With CITs, advisers and plan sponsors can negotiate custom fee arrangements and have flexibility in plan options. CITs offer the appeal of a multi-manager approach, which can make it possible to combine the skills of different sub-advisors to manage single asset class CITs, with each providing a distinct investment style.

The multi-manager approach can simplify a DC plan’s investment menu and make it easier for participants to get exposure to a diversified mix of investment strategies within a single allocation. In general, CITs can help keep costs low for several reasons. They usually don’t have redemption fees, they typically have relatively low overhead, have lower compliance costs because they aren’t registered with the SEC, and have lower administrative costs because they generally have fewer recordkeeping requirements. Since CITs are not available for sale to the public, the marketing costs are generally lower as well, as extensive public disclosure requirements are not required. Being exempt from SEC registration also allows CITs to avoid the costs associated with other activities the SEC requires of mutual funds, such as creating and delivering proxies, prospectuses, and Statements of Additional Information.

These are just a few of the reasons why, in 2017, CITs were the second-largest investment vehicle (after mutual funds) in terms of 401(k) plan assets, holding almost 20% of total 401(k) plan assets.2 As we approach the end of 2018, this is an investment vehicle we will be keeping an eye on this year and beyond.

To learn more about CITs and fixed income diversification, download our topic paper Fixed Income Innovation: Improve diversification with a simple multi-manager approach.

The comments, opinions and analyses expressed herein are for informational purposes only and should not be considered individual investment advice or recommendations to invest in any security or to adopt any investment strategy. Because market and economic conditions are subject to rapid change, comments, opinions and analyses are rendered as of the date of the posting and may change without notice. The material is not intended as a complete analysis of every material fact regarding any country, region, market, industry, investment or strategy.

This information is intended for US residents only.

What are the Risks?

All investments involve risks, including possible loss of principal.

Unlike a mutual fund, the offer and sale of a CIT’s units are not registered under the Securities Act of 1933, as amended, or applicable securities laws of any state or other jurisdiction. In addition, unlike mutual funds, CITs are exempt from registration under the Investment Company Act of 1940, as amended (“1940 Act”), and unit holders are not entitled to the protections of the 1940 Act. Mutual funds are regulated by the SEC and are offered through a prospectus, whereas CITs are offered through banks or trust companies and are regulated by the Office of the Comptroller of the Currency or similar state banking regulator.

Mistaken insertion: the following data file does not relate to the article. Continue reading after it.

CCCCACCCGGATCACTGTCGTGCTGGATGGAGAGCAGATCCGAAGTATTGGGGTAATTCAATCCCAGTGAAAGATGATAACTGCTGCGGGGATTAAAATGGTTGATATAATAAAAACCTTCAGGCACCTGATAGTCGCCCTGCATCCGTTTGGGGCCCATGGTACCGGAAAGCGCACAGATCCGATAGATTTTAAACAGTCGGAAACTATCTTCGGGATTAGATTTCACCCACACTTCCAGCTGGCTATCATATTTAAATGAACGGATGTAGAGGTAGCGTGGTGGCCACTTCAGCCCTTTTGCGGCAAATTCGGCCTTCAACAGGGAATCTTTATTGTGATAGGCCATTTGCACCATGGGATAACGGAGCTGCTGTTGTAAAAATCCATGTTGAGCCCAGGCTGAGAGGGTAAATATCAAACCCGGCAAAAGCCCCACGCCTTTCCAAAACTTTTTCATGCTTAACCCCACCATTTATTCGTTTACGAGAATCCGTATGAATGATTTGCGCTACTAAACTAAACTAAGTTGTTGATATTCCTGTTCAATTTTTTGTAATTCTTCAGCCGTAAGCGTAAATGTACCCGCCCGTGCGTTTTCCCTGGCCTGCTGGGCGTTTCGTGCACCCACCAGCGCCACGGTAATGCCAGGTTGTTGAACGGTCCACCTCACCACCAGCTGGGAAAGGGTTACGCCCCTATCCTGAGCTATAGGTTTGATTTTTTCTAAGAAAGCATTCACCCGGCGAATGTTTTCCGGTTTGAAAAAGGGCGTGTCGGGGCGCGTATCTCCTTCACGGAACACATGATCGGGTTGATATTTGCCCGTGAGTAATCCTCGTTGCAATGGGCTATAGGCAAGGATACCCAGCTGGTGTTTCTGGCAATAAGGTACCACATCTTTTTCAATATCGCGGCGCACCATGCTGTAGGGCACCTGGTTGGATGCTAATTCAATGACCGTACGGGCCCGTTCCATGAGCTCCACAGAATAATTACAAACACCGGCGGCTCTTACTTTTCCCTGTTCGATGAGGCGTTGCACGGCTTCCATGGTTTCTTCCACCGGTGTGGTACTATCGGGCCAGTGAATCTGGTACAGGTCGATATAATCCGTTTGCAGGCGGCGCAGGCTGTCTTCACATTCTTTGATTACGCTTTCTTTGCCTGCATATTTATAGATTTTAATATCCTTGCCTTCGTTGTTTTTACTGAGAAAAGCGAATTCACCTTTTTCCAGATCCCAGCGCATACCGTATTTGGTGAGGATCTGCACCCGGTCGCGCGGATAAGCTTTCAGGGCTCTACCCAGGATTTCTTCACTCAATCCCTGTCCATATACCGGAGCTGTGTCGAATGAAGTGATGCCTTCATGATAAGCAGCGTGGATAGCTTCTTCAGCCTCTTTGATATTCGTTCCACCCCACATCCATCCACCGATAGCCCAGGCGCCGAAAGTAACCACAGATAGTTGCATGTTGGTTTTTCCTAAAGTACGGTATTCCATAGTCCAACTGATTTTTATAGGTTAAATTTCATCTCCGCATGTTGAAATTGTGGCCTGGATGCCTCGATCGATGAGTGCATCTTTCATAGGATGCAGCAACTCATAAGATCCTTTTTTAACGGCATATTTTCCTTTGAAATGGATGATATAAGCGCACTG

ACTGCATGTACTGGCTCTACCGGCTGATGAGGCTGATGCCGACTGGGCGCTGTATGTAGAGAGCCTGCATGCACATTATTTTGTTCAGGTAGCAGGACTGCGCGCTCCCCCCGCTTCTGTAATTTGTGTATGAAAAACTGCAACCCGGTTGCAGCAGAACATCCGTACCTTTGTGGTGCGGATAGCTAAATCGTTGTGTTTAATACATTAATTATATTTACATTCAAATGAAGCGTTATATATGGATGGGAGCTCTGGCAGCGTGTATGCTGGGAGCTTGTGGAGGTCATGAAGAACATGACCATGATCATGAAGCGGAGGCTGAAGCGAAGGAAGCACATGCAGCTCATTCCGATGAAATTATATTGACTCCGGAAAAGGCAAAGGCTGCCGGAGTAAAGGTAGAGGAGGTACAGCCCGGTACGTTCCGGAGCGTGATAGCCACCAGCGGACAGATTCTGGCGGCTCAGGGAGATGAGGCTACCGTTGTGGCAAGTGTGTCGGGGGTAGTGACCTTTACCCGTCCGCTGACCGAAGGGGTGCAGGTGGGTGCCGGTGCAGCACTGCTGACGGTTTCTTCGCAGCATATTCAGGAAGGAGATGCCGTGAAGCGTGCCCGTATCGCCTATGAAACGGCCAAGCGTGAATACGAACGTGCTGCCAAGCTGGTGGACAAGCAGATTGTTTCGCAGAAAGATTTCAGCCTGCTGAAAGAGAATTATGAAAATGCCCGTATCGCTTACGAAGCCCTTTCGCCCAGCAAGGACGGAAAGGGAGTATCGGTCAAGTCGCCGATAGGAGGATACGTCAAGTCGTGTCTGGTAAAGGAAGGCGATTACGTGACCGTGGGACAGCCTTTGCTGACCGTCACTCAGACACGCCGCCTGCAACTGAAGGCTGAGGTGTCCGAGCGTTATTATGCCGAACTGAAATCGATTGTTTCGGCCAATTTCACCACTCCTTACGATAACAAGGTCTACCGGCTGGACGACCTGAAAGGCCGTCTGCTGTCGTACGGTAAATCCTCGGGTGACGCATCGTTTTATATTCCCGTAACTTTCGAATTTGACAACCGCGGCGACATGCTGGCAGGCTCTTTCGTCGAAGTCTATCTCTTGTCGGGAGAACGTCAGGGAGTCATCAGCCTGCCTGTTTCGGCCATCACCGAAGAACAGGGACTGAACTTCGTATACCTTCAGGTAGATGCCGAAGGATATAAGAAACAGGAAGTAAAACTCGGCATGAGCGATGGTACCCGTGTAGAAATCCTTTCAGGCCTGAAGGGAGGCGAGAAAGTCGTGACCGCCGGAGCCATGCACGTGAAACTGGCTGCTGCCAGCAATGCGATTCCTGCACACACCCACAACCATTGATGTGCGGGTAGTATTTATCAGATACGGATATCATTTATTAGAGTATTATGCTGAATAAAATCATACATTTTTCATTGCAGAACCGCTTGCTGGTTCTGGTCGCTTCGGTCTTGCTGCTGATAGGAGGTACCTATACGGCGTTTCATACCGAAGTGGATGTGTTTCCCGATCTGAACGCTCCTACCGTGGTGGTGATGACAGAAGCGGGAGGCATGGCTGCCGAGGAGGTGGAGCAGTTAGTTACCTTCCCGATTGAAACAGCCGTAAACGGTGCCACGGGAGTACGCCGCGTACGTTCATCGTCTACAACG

As defined in a CIT’s Declaration of Trust, CITs are available for investment by (i) retirement plan trusts that qualify for exemption from federal income tax pursuant to Section 401(a) and 501(a) of the Internal Revenue Code, or are maintained by a governmental employer under Section 414(d) of the Internal Revenue Code, (ii) deferred compensation plans maintained by state or local governmental units under Section 457(b) of the Internal Revenue Code, or (iii) group trusts which consist solely of the assets of these types of plans. The decision to invest in a CIT should be carefully considered. The unit values for the CIT will fluctuate, and investors may lose money.

Investments in the CIT are not insured by the FDIC or any other government agency, are not deposits of or other obligations of or guaranteed by any bank or entity and involve investment risks, include loss of principal invested.

This communication is general in nature and provided for educational and informational purposes only. It should not be considered or relied upon as legal, tax or investment advice or an investment recommendation, or as a substitute for legal or tax counsel. Any investment products or services named herein are for illustrative purposes only, and should not be considered an offer to buy or sell, or an investment recommendation for, any specific security, strategy or investment product or service. Always consult a qualified professional for personalized advice or investment recommendations tailored to your specific goals, individual situation, and risk tolerance.

Securities offered through Franklin Templeton Financial Services Corp.  (FTFS). FTFS does not provide legal or tax advice. Federal and state laws and regulations are complex and subject to change, which can materially impact results. We cannot guarantee that such information is accurate, complete or timely; and disclaims any liability arising out of your use of, or any tax position taken in reliance on, such information.

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1. Alpha measures the difference between a fund’s actual returns and its expected returns given its risk level as measured by its beta. A positive alpha figure indicates the fund has performed better than its beta would predict.

2. Source: DST Systems, Erach Desai, Jason Dauwen “Collective Investment Trusts – A Perfect Storm.” Understanding CITs and Their New Opportunities, DST Systems, Mar. 2017.